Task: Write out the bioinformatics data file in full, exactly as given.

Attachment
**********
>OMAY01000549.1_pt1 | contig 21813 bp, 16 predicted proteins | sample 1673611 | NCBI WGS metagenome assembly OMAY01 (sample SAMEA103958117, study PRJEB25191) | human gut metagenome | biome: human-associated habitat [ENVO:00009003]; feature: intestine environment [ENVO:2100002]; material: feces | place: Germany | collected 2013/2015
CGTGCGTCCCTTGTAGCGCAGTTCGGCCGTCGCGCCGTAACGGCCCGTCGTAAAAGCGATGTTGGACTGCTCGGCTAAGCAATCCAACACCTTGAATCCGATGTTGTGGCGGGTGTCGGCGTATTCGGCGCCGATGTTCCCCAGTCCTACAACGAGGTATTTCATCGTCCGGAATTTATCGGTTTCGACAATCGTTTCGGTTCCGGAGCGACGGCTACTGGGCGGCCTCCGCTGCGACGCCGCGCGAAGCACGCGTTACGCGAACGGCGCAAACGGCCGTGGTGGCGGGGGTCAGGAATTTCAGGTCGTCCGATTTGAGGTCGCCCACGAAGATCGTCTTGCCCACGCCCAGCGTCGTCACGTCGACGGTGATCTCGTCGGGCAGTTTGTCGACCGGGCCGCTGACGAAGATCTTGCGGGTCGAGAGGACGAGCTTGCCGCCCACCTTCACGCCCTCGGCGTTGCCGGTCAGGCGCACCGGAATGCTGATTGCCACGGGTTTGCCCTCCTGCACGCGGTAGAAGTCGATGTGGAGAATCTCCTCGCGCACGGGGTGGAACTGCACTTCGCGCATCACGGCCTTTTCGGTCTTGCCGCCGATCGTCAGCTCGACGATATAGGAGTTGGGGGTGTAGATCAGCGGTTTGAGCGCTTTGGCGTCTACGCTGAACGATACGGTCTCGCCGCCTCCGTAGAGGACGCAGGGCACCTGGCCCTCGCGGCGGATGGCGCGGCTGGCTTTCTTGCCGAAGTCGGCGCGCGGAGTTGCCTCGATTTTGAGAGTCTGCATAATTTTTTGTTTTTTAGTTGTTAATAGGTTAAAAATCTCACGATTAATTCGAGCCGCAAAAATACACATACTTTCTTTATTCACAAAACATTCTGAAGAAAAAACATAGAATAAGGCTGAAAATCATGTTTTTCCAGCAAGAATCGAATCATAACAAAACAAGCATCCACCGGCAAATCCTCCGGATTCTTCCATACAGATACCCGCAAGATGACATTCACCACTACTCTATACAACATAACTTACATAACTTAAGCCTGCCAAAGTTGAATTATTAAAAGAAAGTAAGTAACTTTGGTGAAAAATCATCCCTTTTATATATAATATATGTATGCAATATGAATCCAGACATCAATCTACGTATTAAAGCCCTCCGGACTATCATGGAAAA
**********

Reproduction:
>OMAY01000549.1_pt1 | contig 21813 bp, 16 predicted proteins | sample 1673611 | NCBI WGS metagenome assembly OMAY01 (sample SAMEA103958117, study PRJEB25191) | human gut metagenome | biome: human-associated habitat [ENVO:00009003]; feature: intestine environment [ENVO:2100002]; material: feces | place: Germany | collected 2013/2015
CGTGCGTCCCTTGTAGCGCAGTTCGGCCGTCGCGCCGTAACGGCCCGTCGTAAAAGCGATGTTGGACTGCTCGGCTAAGCAATCCAACACCTTGAATCCGATGTTGTGGCGGGTGTCGGCGTATTCGGCGCCGATGTTCCCCAGTCCTACAACGAGGTATTTCATCGTCCGGAATTTATCGGTTTCGACAATCGTTTCGGTTCCGGAGCGACGGCTACTGGGCGGCCTCCGCTGCGACGCCGCGCGAAGCACGCGTTACGCGAACGGCGCAAACGGCCGTGGTGGCGGGGGTCAGGAATTTCAGGTCGTCCGATTTGAGGTCGCCCACGAAGATCGTCTTGCCCACGCCCAGCGTCGTCACGTCGACGGTGATCTCGTCGGGCAGTTTGTCGACCGGGCCGCTGACGAAGATCTTGCGGGTCGAGAGGACGAGCTTGCCGCCCACCTTCACGCCCTCGGCGTTGCCGGTCAGGCGCACCGGAATGCTGATTGCCACGGGTTTGCCCTCCTGCACGCGGTAGAAGTCGATGTGGAGAATCTCCTCGCGCACGGGGTGGAACTGCACTTCGCGCATCACGGCCTTTTCGGTCTTGCCGCCGATCGTCAGCTCGACGATATAGGAGTTGGGGGTGTAGATCAGCGGTTTGAGCGCTTTGGCGTCTACGCTGAACGATACGGTCTCGCCGCCTCCGTAGAGGACGCAGGGCACCTGGCCCTCGCGGCGGATGGCGCGGCTGGCTTTCTTGCCGAAGTCGGCGCGCGGAGTTGCCTCGATTTTGAGAGTCTGCATAATTTTTTGTTTTTTAGTTGTTAATAGGTTAAAAATCTCACGATTAATTCGAGCCGCAAAAATACACATACTTTCTTTATTCACAAAACATTCTGAAGAAAAAACATAGAATAAGGCTGAAAATCATGTTTTTCCAGCAAGAATCGAATCATAACAAAACAAGCATCCACCGGCAAATCCTCCGGATTCTTCCATACAGATACCCGCAAGATGACATTCACCACTACTCTATACAACATAACTTACATAACTTAAGCCTGCCAAAGTTGAATTATTAAAAGAAAGTAAGTAACTTTGGTGAAAAATCATCCCTTTTATATATAATATATGTATGCAATATGAATCCAGACATCAATCTACGTATTAAAGCCCTCCGGACTATCATGGAAAA